How’s LinkedIn Working for You?
Occasionally I still run across a client who doesn’t have a LinkedIn profile at all or has one that’s barely a skeleton of what it should be. Sometimes it’s because they don’t understand or don’t agree that it’s necessary.
But it is. At least it is if you want to be taken seriously as a professional, senior manager, or executive in your chosen field. As writer Larry Kim says, “Even though you’re busy, LinkedIn is one place you can’t forget. The more you put in, the more you’ll get out of it.” If you want to progress and move forward in your career, you need to add “manage my LinkedIn profile” to your to-do list.
22 Things You Need to Do with Your Profile
Obviously, I don’t have room in this post for 22 points. Since the following are taken from an article by Larry titled, “22 Top Tips to Effectively Raise Your Profile on LinkedIn,” I encourage you to read the entire article.
Point #1: Keep your profile updated–at least the basics. Larry’s article puts it bluntly: “Whether you’re a total newbie, just starting a new job, or starting to explore new opportunities, there’s no excuse to have outdated information on LinkedIn. It will reflect badly on you.”
Point #2: Have a professional photo of yourself. Larry says, “LinkedIn profiles that have a picture are 11 times more likely to be viewed. So if you’re still showing a silhouette, it’s time to make a change and reveal yourself.” I tell clients the photo doesn’t necessarily have to be taken by a professional photographer, but it should LOOK as if it had been.
When & How Do You Start Revamping Your Profile?
As the year-end rapidly approaches, I recommend that you use this time to take a look at your LinkedIn profile. Try to make your assessment as impersonal as you can–or ask someone else to do it that you know will be straight-up with you. The feedback might make you uncomfortable at first, but if you take appropriate action, the results will be well worth it.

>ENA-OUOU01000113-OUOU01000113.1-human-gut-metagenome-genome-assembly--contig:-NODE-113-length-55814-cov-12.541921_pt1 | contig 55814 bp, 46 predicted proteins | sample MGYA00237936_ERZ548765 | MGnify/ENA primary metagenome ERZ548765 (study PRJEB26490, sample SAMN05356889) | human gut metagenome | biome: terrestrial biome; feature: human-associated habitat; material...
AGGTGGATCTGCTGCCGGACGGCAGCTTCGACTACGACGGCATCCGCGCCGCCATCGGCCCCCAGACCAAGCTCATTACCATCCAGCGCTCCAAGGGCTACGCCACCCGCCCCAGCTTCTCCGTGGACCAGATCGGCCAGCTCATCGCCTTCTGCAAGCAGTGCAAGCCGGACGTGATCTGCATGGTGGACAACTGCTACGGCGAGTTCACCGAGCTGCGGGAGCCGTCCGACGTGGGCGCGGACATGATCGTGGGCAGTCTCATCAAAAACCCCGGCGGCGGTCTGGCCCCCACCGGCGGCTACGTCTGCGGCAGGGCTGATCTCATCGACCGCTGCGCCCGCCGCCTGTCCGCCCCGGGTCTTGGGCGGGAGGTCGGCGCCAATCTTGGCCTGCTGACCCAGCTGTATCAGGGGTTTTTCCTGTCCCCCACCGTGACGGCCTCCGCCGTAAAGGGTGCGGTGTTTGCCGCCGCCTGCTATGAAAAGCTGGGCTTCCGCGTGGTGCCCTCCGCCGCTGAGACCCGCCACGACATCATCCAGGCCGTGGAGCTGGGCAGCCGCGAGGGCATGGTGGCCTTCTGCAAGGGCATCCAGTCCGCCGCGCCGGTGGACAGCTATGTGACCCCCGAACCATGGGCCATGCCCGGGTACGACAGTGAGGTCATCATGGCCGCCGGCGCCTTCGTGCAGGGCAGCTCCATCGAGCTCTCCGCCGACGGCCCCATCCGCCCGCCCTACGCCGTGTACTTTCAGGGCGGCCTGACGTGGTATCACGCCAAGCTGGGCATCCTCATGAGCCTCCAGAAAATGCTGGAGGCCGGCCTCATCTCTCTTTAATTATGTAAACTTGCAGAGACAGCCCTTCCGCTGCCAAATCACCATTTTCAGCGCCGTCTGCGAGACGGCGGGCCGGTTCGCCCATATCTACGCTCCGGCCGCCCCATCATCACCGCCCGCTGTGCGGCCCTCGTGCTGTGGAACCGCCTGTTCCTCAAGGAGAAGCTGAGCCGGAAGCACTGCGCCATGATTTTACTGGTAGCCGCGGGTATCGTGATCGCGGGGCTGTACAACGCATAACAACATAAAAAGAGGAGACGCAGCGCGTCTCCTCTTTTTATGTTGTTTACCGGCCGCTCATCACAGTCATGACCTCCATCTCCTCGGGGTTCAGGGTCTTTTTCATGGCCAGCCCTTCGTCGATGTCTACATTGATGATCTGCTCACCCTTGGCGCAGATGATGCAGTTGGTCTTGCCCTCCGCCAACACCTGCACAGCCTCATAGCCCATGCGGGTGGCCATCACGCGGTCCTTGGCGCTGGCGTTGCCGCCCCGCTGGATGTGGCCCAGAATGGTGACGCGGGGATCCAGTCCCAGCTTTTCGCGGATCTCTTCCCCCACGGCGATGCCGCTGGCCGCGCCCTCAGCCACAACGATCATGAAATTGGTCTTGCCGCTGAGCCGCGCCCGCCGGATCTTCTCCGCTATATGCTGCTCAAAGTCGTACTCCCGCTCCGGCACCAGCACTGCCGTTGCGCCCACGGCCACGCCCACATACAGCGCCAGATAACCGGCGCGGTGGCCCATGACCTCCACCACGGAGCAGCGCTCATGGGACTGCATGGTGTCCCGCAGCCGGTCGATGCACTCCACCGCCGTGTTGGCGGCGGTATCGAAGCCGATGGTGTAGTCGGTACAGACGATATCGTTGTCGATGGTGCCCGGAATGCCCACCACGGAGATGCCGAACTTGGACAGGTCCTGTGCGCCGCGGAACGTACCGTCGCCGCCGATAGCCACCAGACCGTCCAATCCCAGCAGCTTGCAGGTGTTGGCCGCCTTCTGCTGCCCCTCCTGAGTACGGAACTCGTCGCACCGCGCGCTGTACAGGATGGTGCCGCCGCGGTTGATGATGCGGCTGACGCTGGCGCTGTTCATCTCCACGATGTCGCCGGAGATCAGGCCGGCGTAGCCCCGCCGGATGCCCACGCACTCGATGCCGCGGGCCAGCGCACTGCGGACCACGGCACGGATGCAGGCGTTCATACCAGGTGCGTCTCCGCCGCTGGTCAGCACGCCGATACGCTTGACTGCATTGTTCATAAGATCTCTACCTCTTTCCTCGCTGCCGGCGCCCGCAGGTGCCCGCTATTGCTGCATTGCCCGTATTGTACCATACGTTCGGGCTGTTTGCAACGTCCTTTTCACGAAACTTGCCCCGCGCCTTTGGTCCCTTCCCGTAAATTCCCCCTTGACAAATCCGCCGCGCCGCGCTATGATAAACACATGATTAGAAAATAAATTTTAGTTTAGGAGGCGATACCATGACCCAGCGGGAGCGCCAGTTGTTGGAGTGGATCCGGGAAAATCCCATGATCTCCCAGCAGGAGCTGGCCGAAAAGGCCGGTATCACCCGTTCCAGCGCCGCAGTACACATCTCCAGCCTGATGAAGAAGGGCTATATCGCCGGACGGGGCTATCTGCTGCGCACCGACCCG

Would you publish an ad for a product that you wanted someone to buy but make the ad look as if it were done by a third-grader or by someone who didn’t really care about the results the ad might bring?
Like it or not, your LinkedIn profile (or lack thereof) can play a huge role in whether or not potential employers ever look at you–that is, if they visit your profile, will they see even one good reason to look more closely at you as a candidate for their job opening?
Build a Viable & Strong LinkedIn Network
Part of strengthening your LinkedIn profile involves building and maintaining a strong, viable network of connections. If you don’t have at least 250–preferably 500 or more–you have some work to do. But, please, don’t just use LinkedIn’s default (and very boring) invitation wording!
To help clients build up their networks through invitations that might get a positive response, I’ve put together a short “cheat-sheet” that includes a modified screen shot to show how they can send a customized connection request.
Special, No-Obligation Offer: If you’d like to receive this tip sheet, just email me at firstname.lastname@example.org and put “LinkedIn Connection Sheet” in the subject line. I’ll happily send it to you.